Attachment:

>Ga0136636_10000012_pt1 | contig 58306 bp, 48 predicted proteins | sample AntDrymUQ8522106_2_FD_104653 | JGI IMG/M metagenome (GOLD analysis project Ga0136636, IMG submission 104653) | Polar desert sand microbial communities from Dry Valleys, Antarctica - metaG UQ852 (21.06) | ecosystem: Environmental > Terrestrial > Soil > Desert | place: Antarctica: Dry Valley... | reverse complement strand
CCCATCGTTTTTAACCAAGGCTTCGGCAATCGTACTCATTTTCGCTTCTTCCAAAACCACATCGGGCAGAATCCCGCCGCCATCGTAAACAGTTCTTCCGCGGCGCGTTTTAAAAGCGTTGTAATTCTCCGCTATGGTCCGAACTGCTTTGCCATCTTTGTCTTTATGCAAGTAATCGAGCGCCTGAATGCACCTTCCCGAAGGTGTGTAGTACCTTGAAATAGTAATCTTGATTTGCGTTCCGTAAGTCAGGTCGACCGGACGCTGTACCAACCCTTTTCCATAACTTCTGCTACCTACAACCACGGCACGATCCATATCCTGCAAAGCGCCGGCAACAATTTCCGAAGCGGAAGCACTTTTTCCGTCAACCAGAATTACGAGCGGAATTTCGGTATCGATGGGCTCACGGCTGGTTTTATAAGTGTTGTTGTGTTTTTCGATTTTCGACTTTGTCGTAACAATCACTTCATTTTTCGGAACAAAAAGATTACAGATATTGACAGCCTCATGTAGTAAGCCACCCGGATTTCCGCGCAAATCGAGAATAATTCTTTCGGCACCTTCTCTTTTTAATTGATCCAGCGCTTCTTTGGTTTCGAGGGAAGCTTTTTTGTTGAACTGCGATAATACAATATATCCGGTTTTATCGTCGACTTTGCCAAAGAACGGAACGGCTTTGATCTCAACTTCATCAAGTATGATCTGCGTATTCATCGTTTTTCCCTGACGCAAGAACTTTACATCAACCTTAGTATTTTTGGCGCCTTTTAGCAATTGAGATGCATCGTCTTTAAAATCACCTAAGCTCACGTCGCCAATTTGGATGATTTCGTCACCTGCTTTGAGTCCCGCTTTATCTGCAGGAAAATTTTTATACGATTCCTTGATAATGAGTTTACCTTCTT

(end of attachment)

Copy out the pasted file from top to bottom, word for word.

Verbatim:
>Ga0136636_10000012_pt1 | contig 58306 bp, 48 predicted proteins | sample AntDrymUQ8522106_2_FD_104653 | JGI IMG/M metagenome (GOLD analysis project Ga0136636, IMG submission 104653) | Polar desert sand microbial communities from Dry Valleys, Antarctica - metaG UQ852 (21.06) | ecosystem: Environmental > Terrestrial > Soil > Desert | place: Antarctica: Dry Valley... | reverse complement strand
CCCATCGTTTTTAACCAAGGCTTCGGCAATCGTACTCATTTTCGCTTCTTCCAAAACCACATCGGGCAGAATCCCGCCGCCATCGTAAACAGTTCTTCCGCGGCGCGTTTTAAAAGCGTTGTAATTCTCCGCTATGGTCCGAACTGCTTTGCCATCTTTGTCTTTATGCAAGTAATCGAGCGCCTGAATGCACCTTCCCGAAGGTGTGTAGTACCTTGAAATAGTAATCTTGATTTGCGTTCCGTAAGTCAGGTCGACCGGACGCTGTACCAACCCTTTTCCATAACTTCTGCTACCTACAACCACGGCACGATCCATATCCTGCAAAGCGCCGGCAACAATTTCCGAAGCGGAAGCACTTTTTCCGTCAACCAGAATTACGAGCGGAATTTCGGTATCGATGGGCTCACGGCTGGTTTTATAAGTGTTGTTGTGTTTTTCGATTTTCGACTTTGTCGTAACAATCACTTCATTTTTCGGAACAAAAAGATTACAGATATTGACAGCCTCATGTAGTAAGCCACCCGGATTTCCGCGCAAATCGAGAATAATTCTTTCGGCACCTTCTCTTTTTAATTGATCCAGCGCTTCTTTGGTTTCGAGGGAAGCTTTTTTGTTGAACTGCGATAATACAATATATCCGGTTTTATCGTCGACTTTGCCAAAGAACGGAACGGCTTTGATCTCAACTTCATCAAGTATGATCTGCGTATTCATCGTTTTTCCCTGACGCAAGAACTTTACATCAACCTTAGTATTTTTGGCGCCTTTTAGCAATTGAGATGCATCGTCTTTAAAATCACCTAAGCTCACGTCGCCAATTTGGATGATTTCGTCACCTGCTTTGAGTCCCGCTTTATCTGCAGGAAAATTTTTATACGATTCCTTGATAATGAGTTTACCTTCTT